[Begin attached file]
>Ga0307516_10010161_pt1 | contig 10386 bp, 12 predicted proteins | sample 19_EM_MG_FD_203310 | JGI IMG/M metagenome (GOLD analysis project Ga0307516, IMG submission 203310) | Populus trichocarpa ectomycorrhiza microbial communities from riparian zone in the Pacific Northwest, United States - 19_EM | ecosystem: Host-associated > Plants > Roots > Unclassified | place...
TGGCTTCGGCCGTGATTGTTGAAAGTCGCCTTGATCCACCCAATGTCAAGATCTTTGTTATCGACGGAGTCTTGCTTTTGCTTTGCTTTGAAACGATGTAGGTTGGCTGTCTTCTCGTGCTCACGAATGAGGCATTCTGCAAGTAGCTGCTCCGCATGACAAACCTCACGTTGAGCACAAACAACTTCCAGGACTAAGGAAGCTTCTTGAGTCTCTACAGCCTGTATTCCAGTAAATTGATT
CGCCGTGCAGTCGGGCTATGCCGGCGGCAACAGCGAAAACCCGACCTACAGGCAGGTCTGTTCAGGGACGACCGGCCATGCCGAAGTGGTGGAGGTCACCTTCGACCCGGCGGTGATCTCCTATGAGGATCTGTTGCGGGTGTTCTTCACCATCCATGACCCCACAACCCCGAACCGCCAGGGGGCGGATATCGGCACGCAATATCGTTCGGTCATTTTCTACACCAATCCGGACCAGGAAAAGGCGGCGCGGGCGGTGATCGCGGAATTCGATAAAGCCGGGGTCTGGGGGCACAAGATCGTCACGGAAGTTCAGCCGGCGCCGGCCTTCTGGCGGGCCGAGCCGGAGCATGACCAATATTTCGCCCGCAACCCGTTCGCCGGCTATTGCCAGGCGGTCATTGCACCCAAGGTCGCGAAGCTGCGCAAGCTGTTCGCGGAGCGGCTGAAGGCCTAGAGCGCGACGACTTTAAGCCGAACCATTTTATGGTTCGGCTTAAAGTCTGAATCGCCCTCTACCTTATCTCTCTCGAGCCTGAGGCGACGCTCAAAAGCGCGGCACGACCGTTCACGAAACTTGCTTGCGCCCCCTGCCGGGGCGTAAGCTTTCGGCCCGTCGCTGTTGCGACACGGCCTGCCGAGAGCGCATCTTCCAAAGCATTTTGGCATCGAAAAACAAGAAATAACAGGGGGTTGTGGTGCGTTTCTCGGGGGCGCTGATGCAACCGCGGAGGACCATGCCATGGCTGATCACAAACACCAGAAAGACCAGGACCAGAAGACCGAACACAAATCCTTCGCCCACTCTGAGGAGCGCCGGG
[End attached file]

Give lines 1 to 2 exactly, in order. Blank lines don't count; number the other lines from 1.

>Ga0307516_10010161_pt1 | contig 10386 bp, 12 predicted proteins | sample 19_EM_MG_FD_203310 | JGI IMG/M metagenome (GOLD analysis project Ga0307516, IMG submission 203310) | Populus trichocarpa ectomycorrhiza microbial communities from riparian zone in the Pacific Northwest, United States - 19_EM | ecosystem: Host-associated > Plants > Roots > Unclassified | place...
TGGCTTCGGCCGTGATTGTTGAAAGTCGCCTTGATCCACCCAATGTCAAGATCTTTGTTATCGACGGAGTCTTGCTTTTGCTTTGCTTTGAAACGATGTAGGTTGGCTGTCTTCTCGTGCTCACGAATGAGGCATTCTGCAAGTAGCTGCTCCGCATGACAAACCTCACGTTGAGCACAAACAACTTCCAGGACTAAGGAAGCTTCTTGAGTCTCTACAGCCTGTATTCCAGTAAATTGATT